The makers of the EpiPen are warning that a “very small number” of the devices could get stuck inside their packaging, delaying their use and possibly leading to disability or death.
Pfizer Canada has told Health Canada that in some cases, the label on the EpiPen, an auto-injector that treats anaphylactic allergic reactions, has been incorrectly applied and could stick to the inside of the carrier tube or outer packaging.
According to the company, that means the device might not slide out of its package quickly enough.
The products affected are:
- EpiPen (0.3 mg) (DIN 00509558) products that expire between April 2018 and October 2019
- EpiPen Jr (0.15 mg) (DIN 00578657) products that expire between April 2018 and October 2019
Pfizer is not recalling any of the devices, but is asking pharmacists and patients to make sure their device slides out properly before they’re needed in an emergency.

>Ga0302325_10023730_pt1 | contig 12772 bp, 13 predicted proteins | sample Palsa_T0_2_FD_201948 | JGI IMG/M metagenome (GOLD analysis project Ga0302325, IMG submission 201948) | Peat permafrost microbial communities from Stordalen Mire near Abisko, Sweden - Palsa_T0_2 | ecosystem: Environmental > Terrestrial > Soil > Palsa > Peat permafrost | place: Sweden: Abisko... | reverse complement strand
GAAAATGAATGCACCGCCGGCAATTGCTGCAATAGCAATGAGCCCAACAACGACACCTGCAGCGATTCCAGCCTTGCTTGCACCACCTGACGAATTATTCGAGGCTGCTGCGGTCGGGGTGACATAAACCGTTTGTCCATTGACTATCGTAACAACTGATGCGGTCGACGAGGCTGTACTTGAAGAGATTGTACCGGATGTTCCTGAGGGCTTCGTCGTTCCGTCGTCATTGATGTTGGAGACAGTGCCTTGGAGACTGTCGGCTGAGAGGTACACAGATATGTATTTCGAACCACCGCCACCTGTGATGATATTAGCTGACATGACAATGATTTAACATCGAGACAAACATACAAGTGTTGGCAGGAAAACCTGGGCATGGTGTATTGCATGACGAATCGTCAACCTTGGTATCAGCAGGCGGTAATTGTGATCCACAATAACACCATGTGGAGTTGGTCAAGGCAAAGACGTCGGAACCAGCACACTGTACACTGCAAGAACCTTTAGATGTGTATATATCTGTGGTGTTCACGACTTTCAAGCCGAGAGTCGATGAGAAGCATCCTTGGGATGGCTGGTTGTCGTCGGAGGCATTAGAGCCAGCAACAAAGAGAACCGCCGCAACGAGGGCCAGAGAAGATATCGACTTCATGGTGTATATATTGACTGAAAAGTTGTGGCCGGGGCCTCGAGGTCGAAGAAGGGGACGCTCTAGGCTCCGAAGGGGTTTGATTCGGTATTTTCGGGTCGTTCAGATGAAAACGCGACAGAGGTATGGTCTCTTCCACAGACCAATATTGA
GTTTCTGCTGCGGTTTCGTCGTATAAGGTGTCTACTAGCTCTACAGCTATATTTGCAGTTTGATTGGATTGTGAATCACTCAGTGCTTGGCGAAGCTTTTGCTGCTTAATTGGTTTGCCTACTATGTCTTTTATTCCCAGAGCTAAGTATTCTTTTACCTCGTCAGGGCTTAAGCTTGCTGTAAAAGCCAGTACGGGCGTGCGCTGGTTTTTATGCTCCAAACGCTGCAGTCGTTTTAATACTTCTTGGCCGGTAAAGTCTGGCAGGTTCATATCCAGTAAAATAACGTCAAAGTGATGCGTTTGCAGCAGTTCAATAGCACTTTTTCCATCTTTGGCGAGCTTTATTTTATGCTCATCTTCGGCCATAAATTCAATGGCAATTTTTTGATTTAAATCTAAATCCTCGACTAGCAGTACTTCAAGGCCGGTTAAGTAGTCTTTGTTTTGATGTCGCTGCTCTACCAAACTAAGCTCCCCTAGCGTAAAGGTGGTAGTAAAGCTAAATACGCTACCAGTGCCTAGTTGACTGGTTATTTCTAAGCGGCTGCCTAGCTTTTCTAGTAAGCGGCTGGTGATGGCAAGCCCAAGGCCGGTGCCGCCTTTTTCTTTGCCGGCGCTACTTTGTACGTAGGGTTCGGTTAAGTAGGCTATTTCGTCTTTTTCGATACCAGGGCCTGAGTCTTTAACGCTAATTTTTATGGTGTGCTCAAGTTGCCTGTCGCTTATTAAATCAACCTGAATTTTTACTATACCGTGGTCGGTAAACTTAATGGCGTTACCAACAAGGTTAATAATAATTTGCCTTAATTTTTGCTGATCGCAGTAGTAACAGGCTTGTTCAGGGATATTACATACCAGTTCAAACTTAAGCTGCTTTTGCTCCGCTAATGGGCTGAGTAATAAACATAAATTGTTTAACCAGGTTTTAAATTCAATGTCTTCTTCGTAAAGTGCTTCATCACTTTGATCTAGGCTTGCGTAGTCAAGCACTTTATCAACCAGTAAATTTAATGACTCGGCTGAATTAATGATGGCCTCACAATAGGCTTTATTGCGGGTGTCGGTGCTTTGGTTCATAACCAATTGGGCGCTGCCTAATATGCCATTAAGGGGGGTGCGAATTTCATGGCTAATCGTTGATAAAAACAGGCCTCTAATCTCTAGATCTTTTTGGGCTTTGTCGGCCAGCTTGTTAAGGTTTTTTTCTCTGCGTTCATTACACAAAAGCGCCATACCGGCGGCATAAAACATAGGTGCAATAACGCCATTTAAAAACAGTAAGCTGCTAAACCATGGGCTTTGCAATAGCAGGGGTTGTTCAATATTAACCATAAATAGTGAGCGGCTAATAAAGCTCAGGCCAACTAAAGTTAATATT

To do so, you should:
- Flip open the carrier tube cap, gently turn the tube upside down and let the device slide out into your hand
- Do not remove the blue safety release from the auto-injector device
- If your device sticks or does not slide out easily from its tube, or the device label has unglued edges, return it to your pharmacist for replacement
- Do not attempt to remove or re-attach the label under any circumstances.
The company said no cases of this happening have been reported in Canada.
Packaging woes aren’t the only issue affecting EpiPens: this summer, the company warned Health Canada that “manufacturing issues” could lead to a shortage of the live-saving device.
Health Canada says the disruption in supply continues.